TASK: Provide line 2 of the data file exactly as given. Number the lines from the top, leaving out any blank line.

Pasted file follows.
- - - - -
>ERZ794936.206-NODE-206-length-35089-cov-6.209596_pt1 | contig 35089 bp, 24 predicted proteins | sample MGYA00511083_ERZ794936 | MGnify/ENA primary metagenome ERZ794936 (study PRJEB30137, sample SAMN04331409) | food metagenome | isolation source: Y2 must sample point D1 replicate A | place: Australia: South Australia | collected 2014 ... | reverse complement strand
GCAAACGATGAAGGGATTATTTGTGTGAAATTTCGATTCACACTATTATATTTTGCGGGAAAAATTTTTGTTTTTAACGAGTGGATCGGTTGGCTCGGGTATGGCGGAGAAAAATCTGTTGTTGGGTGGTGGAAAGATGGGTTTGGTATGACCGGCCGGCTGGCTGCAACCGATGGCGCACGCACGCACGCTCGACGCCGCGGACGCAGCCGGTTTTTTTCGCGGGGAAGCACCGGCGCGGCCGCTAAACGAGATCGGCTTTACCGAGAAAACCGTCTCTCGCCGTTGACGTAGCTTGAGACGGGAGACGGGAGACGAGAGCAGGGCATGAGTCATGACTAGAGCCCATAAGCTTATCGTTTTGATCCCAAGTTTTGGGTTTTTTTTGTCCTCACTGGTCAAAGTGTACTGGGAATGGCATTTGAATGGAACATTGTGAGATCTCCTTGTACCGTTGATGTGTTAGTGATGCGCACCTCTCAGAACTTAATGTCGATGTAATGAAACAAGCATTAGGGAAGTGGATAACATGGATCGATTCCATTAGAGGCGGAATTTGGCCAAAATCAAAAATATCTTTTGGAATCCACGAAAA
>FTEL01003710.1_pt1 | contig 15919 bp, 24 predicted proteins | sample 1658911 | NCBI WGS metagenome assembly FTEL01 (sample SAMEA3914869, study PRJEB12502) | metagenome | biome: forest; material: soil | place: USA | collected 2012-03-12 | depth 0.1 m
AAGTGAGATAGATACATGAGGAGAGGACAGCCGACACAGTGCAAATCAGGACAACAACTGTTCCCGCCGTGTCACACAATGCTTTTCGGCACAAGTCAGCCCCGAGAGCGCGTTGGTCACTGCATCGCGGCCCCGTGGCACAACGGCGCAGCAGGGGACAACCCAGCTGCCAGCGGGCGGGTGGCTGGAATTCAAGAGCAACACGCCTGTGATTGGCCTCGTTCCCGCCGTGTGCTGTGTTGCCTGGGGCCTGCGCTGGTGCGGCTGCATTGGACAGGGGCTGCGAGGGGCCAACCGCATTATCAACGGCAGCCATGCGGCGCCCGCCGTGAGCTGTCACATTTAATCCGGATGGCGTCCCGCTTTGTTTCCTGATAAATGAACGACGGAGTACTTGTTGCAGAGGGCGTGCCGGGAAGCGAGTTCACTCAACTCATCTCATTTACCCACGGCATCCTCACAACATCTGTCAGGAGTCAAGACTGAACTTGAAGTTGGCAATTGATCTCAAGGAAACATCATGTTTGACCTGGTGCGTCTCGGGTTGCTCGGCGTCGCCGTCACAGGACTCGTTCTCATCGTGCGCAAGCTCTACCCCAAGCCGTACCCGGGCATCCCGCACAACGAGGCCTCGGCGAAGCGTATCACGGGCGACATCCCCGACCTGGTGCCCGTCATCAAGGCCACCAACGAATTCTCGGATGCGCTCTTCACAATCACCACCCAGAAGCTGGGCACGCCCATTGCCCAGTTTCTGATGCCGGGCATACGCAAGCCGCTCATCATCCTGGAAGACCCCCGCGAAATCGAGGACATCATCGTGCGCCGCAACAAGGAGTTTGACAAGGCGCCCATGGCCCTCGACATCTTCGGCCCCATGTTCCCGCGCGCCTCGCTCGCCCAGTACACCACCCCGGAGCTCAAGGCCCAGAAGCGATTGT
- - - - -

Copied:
GCAAACGATGAAGGGATTATTTGTGTGAAATTTCGATTCACACTATTATATTTTGCGGGAAAAATTTTTGTTTTTAACGAGTGGATCGGTTGGCTCGGGTATGGCGGAGAAAAATCTGTTGTTGGGTGGTGGAAAGATGGGTTTGGTATGACCGGCCGGCTGGCTGCAACCGATGGCGCACGCACGCACGCTCGACGCCGCGGACGCAGCCGGTTTTTTTCGCGGGGAAGCACCGGCGCGGCCGCTAAACGAGATCGGCTTTACCGAGAAAACCGTCTCTCGCCGTTGACGTAGCTTGAGACGGGAGACGGGAGACGAGAGCAGGGCATGAGTCATGACTAGAGCCCATAAGCTTATCGTTTTGATCCCAAGTTTTGGGTTTTTTTTGTCCTCACTGGTCAAAGTGTACTGGGAATGGCATTTGAATGGAACATTGTGAGATCTCCTTGTACCGTTGATGTGTTAGTGATGCGCACCTCTCAGAACTTAATGTCGATGTAATGAAACAAGCATTAGGGAAGTGGATAACATGGATCGATTCCATTAGAGGCGGAATTTGGCCAAAATCAAAAATATCTTTTGGAATCCACGAAAA